NOLS’ and Skander Spies’ histories have weaved through one another extensively over the past five years.
In 2007, as a recent engineering graduate of Northwestern University, Spies interviewed for a position estimating energy use for LEED certified buildings. This interview took place shortly before he was to head north for a NOLS Alaska Semester.
Fortunately, the job was waiting for him when he came home three months later. He started his first day equipped with a whole new set of skills.
“The most important thing I brought home from my NOLS course was the rock-solid knowledge that I could work with anybody,” Spies said.
Little did he know that five years into the future it would be NOLS Wilderness Medicine Institute (WMI) he’d be working with.
In the years that followed his course, NOLS resurfaced a number of times in Spies’ life. He attended NOLS reunions only to learn people he already knew were fellow NOLS alumni. He was invited to volunteer with the National Park Service as a volunteer climbing ranger on Denali a few times, and who did he run into last year at 15,000 feet but the NOLS Denali alumni course.
And he has supported NOLS financially for years, citing the role it plays in connecting youth to wilderness, which in turn, inspires a culture of sustainability, Spies’ passion. Last year, he relocated to Missoula, Mont. to work for Energetechs, a comprehensive energy-efficiency contracting company, as project manager.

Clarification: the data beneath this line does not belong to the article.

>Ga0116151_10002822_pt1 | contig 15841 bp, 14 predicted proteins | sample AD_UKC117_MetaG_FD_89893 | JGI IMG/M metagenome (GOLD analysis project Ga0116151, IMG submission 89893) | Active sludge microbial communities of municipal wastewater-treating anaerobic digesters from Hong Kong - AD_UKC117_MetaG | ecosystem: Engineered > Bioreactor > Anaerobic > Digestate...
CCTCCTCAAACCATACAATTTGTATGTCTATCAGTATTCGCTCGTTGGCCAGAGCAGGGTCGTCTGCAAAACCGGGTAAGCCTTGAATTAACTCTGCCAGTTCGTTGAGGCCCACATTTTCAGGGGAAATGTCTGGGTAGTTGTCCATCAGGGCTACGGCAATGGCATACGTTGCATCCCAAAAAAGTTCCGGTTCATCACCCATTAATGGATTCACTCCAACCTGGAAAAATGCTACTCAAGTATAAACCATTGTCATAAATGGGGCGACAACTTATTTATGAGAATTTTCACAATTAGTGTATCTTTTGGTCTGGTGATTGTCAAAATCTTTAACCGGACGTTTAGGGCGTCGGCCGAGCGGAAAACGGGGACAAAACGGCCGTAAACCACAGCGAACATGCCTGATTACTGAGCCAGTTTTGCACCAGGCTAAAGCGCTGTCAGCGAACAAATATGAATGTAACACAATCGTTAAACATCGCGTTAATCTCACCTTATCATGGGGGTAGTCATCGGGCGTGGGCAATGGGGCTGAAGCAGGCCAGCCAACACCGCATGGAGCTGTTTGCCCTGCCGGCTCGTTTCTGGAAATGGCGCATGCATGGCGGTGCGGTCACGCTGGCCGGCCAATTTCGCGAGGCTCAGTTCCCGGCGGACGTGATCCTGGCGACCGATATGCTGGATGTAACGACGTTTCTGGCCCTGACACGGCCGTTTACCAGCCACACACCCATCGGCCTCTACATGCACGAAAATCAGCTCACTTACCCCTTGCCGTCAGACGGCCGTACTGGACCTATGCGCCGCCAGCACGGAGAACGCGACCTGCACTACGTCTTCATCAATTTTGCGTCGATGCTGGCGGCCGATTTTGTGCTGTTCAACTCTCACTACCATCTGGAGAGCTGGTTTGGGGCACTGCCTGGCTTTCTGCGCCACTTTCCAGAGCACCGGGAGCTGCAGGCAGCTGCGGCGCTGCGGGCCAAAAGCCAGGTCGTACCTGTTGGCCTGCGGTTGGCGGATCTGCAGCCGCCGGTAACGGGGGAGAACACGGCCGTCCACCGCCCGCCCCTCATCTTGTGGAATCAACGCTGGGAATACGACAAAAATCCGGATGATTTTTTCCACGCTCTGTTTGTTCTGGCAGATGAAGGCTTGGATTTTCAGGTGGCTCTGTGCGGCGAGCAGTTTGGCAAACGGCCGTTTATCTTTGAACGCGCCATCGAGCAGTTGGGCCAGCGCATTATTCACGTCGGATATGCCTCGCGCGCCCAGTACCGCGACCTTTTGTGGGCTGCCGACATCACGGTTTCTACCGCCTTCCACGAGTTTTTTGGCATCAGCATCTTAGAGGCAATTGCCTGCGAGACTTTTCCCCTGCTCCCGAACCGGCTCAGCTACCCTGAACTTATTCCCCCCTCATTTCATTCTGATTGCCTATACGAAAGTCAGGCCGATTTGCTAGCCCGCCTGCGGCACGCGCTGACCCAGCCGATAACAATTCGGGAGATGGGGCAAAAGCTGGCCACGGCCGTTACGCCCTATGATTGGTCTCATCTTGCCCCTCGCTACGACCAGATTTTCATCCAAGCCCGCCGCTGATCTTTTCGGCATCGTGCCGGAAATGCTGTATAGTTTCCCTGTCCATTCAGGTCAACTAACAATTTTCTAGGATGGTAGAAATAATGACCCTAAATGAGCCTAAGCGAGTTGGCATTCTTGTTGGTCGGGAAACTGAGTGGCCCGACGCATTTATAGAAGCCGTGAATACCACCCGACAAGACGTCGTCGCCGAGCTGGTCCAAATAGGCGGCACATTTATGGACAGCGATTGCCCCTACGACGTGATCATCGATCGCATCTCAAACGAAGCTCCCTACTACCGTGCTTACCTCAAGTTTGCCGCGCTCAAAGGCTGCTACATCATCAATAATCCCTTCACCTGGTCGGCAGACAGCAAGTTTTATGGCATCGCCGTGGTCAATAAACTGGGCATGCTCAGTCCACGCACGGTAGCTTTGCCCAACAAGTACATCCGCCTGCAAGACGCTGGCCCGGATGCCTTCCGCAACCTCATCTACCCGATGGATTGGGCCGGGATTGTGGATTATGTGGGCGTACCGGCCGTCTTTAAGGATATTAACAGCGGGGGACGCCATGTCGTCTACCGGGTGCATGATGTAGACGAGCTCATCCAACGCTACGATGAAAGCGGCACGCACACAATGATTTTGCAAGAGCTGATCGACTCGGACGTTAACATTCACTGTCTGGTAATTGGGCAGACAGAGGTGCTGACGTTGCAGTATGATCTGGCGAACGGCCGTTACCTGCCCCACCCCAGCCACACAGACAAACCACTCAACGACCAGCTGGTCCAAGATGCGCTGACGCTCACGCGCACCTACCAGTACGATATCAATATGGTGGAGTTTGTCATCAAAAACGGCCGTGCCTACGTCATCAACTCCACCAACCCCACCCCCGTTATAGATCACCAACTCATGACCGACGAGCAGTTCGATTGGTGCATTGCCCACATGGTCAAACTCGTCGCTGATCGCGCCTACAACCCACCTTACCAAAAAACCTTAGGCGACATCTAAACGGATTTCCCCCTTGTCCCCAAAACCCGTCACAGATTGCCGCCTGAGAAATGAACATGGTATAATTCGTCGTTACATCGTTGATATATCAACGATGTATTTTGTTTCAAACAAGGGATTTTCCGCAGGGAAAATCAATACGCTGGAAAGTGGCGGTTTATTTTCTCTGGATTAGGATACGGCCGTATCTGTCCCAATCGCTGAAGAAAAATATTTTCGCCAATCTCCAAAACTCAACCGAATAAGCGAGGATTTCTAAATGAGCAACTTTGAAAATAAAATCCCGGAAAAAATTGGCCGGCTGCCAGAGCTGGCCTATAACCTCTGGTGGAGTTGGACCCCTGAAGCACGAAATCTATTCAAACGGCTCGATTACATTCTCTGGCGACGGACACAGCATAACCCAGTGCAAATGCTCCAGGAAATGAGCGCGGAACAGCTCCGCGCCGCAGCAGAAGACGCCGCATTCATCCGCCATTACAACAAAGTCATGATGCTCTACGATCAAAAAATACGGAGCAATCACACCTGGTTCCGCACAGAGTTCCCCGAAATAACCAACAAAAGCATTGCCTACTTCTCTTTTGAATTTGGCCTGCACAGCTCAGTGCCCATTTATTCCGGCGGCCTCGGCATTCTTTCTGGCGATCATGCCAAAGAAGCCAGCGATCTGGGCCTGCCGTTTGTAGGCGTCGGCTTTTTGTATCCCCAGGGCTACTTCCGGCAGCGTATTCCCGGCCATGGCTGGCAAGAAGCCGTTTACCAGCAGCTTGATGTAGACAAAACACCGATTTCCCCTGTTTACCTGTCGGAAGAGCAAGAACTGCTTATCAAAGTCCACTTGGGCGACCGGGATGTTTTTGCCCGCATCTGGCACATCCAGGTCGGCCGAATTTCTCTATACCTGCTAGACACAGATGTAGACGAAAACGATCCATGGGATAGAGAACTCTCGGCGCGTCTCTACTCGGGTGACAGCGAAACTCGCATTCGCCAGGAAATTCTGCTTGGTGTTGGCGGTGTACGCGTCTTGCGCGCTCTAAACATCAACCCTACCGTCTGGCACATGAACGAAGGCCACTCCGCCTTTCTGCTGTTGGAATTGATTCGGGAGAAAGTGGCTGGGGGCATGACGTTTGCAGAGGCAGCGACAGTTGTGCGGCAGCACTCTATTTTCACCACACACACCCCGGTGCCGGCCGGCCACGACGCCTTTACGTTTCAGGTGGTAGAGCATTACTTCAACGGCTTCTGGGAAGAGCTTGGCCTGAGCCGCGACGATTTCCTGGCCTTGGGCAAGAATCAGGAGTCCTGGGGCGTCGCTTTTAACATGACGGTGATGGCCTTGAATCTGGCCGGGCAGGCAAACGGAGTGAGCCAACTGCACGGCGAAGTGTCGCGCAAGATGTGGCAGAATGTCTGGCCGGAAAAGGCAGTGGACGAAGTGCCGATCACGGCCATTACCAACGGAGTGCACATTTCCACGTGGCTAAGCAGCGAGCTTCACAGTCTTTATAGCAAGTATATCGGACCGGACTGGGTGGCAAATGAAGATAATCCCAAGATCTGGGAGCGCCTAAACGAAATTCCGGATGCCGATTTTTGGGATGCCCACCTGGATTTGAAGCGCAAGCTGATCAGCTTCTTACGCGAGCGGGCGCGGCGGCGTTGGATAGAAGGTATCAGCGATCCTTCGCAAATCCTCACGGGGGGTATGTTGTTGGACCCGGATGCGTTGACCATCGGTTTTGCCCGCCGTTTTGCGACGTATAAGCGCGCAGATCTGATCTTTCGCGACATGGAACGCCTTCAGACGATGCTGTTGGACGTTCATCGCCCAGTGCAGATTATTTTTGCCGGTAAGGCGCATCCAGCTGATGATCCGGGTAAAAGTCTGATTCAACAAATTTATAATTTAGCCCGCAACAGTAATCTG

“From the day we first shake hands with the client to the day we turn on the building systems, I’m responsible to make it happen,” he explained.
Spies enjoys following a project through the entire process, and he reflects back on the values he developed in Alaska in 2007. Accountability, for example.
“Our business lives and dies on being accountable,” Spies said. “And NOLS to me is really big on accountability. Did you cook the dinner? Did you hike the miles? Did you double check the locking carabiner?”
So when the call came in to the office informing Energetechs its bid to provide windows for the Wyss Wilderness Medicine Campus had been selected, it all came full circle. Spies didn’t even know the bid had been submitted, but he took the opportunity to share his enthusiasm for NOLS with his coworkers.
And now he’s sharing his expertise with NOLS. He believes strongly in the educational value of sustainable buildings and is excited to be a part of the Wyss campus design. His company’s role is providing high-performance, American-made windows and guidance in installing them. The windows being installed in campus buildings this week.
“The Serious brand windows that NOLS bought for the Wyss campus have a number of key features that are essential to sustainable building design,” Spies said. These include R-value, which defines how much heat passes through the windows that is twice as good as required by code and that offer exceptionally tight air sealing performance.
“By ‘tuning’ the windows using special films to allow radiant heat transfer on the south side of the building, and also employing specially designed shading to prevent overheating in the summer, we were able to reduce the amount of heat needed to keep the buildings warm in the winter,” Spies said of the windows’ solar gain.
All the properties of these windows that will reduce energy use also provide a comfortable learning environment for WMI students. And they will last.
“Sustainability is about designing projects with a long life span,” Spies noted.
And in the lifetime of those windows, they just might come to have a history as intertwined with NOLS as Spies does.